Getting started with fermented foods or cultured foods helps you get probiotics for gut health, reversing leaky gut syndrome, GAPS diet and general health.
You know you should eat cultured foods.
You know your family should eat cultured foods.
But, how do you get started and how do you get your family interesting in fermented foods? It can definitely be a challenge!
Isn’t it funny that many of us eat fermented foods but don’t even recognize them as cultured or fermented?
Lacto Fermentation is All But Lost!
Do you know the reason?
It is because many of the foods that we eat today were, years ago, truly cultured or fermented.
For example, pickles, soda, cheese, sour cream and even bread!
But, thanks to industrialization, the healthy, lacto-fermented foods of yester years have been replaced with a more consistent end-product.
The lacto-fermentation method of fermenting (or culturing) has been replaced with processing. Why? There are 3 reasons:
- it is cheaper
- has a longer shelf life
- is easier to produce
But, it basically results in an unhealthy final product!
To learn more, check out Lacto-fermentation – What is it?
Now, unless you are already make cultured foods at home with true starter cultures (or buy brands with the probiotics intact), you are ingesting fake, processed substitutions.
Since most of us have tastebuds that are used to the processed products, that are often filled with sugar, it can be hard to know how to get your family interested in fermented foods!
And, to not only be interested but to want them.
Making minor taste changes to their beloved staples is a serious matter!
How to Get Your Family Interested in Cultured or Fermented Foods – My Tips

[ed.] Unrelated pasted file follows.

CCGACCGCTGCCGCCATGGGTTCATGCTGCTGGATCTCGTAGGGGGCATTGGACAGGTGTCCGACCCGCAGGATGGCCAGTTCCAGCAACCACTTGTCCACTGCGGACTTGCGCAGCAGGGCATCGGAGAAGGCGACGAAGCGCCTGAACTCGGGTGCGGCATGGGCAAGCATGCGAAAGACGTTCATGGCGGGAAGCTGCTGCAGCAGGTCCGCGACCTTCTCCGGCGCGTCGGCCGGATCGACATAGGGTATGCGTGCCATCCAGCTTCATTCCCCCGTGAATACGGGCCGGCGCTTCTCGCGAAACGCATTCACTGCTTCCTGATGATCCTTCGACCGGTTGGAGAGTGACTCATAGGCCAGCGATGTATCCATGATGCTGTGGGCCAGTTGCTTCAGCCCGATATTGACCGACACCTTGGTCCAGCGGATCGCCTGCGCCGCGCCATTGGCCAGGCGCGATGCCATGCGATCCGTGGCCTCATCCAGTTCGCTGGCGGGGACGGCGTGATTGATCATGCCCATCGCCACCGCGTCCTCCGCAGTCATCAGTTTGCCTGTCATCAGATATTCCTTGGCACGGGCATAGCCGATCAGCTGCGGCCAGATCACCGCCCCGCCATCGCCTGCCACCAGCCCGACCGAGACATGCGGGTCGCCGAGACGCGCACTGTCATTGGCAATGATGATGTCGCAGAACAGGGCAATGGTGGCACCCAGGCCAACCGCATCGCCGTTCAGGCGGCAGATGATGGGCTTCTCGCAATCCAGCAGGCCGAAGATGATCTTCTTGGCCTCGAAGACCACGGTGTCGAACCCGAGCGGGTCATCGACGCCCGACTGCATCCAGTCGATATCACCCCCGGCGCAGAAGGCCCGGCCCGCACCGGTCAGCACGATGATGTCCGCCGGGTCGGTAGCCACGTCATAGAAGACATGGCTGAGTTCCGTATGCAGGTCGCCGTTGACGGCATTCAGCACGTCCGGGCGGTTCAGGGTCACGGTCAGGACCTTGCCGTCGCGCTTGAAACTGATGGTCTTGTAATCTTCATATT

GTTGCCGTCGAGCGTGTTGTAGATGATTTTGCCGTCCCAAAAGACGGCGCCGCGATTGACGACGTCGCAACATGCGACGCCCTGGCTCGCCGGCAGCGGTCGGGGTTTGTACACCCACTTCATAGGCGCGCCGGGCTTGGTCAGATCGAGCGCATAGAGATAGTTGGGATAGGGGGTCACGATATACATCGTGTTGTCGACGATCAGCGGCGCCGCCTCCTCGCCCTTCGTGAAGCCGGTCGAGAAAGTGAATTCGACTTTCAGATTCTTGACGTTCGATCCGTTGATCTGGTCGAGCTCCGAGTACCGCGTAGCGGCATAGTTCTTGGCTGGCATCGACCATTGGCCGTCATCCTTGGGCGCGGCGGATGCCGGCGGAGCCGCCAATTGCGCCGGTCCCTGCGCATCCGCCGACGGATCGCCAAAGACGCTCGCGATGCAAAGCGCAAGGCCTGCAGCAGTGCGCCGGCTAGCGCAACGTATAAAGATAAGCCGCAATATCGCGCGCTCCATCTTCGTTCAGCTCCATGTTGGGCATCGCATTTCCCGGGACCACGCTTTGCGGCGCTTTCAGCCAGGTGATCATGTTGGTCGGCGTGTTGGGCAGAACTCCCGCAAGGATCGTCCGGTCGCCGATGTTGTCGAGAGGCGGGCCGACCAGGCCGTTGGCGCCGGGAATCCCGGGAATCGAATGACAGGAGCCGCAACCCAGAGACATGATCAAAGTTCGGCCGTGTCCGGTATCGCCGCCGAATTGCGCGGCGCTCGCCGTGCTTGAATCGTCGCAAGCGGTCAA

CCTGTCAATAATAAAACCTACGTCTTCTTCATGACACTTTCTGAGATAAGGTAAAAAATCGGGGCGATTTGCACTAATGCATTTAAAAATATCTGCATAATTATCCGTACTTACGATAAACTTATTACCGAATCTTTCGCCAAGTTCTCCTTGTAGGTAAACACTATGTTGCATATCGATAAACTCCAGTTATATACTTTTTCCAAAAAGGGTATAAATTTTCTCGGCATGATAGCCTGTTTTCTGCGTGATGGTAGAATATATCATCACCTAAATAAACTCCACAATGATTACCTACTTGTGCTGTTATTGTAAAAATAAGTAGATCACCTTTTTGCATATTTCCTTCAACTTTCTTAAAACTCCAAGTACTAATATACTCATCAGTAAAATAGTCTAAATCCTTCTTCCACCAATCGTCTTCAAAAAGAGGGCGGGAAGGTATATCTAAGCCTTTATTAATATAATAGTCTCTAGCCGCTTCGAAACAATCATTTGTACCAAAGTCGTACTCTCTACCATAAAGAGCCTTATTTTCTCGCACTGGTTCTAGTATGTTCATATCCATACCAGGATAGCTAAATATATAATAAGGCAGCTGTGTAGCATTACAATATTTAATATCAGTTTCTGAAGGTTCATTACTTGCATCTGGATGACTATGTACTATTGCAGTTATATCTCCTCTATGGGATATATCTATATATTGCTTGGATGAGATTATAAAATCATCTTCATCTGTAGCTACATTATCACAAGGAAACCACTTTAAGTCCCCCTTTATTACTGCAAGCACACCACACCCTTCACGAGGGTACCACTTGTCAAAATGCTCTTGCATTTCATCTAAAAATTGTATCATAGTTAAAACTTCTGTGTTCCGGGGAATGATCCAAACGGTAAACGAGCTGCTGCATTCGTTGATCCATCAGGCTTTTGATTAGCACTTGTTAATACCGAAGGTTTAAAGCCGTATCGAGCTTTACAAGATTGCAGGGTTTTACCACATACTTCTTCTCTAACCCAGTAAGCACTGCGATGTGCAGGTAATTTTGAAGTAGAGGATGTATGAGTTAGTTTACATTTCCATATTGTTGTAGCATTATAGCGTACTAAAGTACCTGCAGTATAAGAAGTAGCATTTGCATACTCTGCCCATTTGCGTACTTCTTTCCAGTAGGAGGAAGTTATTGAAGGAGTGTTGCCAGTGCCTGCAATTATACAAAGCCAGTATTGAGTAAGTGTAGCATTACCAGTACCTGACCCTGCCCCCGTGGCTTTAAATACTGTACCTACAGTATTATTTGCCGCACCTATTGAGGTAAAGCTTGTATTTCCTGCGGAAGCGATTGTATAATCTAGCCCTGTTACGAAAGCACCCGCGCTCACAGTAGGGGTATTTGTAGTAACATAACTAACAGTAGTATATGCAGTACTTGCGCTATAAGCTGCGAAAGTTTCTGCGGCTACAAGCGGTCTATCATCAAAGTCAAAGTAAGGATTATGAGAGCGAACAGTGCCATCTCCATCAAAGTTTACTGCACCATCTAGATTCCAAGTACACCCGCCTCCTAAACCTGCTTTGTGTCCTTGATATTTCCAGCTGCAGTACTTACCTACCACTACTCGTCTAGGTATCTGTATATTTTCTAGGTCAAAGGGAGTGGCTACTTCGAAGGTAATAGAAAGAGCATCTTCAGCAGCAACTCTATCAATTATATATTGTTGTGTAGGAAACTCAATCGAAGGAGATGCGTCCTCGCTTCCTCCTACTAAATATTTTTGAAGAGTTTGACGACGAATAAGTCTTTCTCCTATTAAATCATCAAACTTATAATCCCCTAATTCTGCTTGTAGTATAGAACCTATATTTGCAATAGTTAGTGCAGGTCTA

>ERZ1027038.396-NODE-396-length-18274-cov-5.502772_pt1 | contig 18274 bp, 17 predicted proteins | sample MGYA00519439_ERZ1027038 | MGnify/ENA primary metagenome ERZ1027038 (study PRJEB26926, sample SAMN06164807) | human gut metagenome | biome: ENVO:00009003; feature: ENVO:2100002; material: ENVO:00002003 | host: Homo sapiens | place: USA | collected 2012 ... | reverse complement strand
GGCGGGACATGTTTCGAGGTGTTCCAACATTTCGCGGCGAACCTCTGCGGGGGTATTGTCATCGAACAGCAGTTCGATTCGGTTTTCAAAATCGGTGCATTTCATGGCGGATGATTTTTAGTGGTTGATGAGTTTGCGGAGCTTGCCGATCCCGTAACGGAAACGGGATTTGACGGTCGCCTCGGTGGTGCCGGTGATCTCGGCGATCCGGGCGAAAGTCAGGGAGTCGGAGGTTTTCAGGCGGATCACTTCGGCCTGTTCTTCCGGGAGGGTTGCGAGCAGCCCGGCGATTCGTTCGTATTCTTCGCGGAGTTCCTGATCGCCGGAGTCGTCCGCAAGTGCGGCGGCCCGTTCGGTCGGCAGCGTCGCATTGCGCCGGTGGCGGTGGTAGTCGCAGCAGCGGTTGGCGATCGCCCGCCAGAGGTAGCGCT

So, how do you get your family interested in cultured foods?
Our children are all good eaters for a couple of reasons:
- They work and play hard and are hungry.
- They know they are expected to eat what is served.
That being said, here are a few tricks that I learned as we began eating and living a more healthy lifestyle.
1. Young Children
I have found that the easiest ones to convince are our younger children.
They do not have the baggage of taste buds that have been conditioned with processed foods.
It is easier to develop a taste for foods, spices and textures served at a young age.
Each day, I serve kefir and cultured vegetables. Some favorites include:
They learn and develop a taste for the tangy flavors. Processed sweets (like a few dessert recipes I have shared) are reserved for an occasional treat.
2. Older Children and Teens
Because I began our healthy eating and healthy living journey when several of our children were in this group, they have been a bit more resistant to changes.
Their taste buds have been conditioned and corrupted by the sweet processed food “treats” that I once served more liberally.
Talking with you children and explaining why you are making the dietary changes is important to do.
Explain that you were wrong in the way you have fed them in the past. I know – eat humble pie!
Use this opportunity to teach your children that the processed foods are inferior. And, that you want them to have the best nutrition possible – to be the best and healthiest they can be.
They need to understand why fermented foods are so good for you and your health.
For this group, implement change slowly. Our children watched as my health returned because of the GAPS diet.
That helped them to embrace the changes I was making in the foods served.
If your children are resistant to change, add one fermented food at a time and give them time to adjust.
Remember, healthy living and healthy eating is not a sprint, it is marathon – you want the changes to last.
If they understand the reason for the changes, they will be more likely to continue them for themselves!
Again, use this opportunity to educate. Read bits and pieces of the information you are learning from. It is important to build up your spouse and not nag or talk down to them.
Bad mouthing the foods your spouse enjoys is an invitation for disaster.
Instead, in addition to sharing your growing knowledge about the benefits of fermented foods, teach by example. Eat the fermented foods yourself and offer them freely.
My husband, like our children, was amazed at the reversal of my chronic rheumatoid arthritis and stomach issues that I had as a result of my GAPS diet experience.
This included adding fermented foods to my diet!
Not only was he supportive, but after reading Gut and Psychology Syndrome together, he suggested we try it as a family just to make sure everyone had healthy gut bacteria!
Variety is the Spice of Life!
Be sure to try a variety of new fermented foods.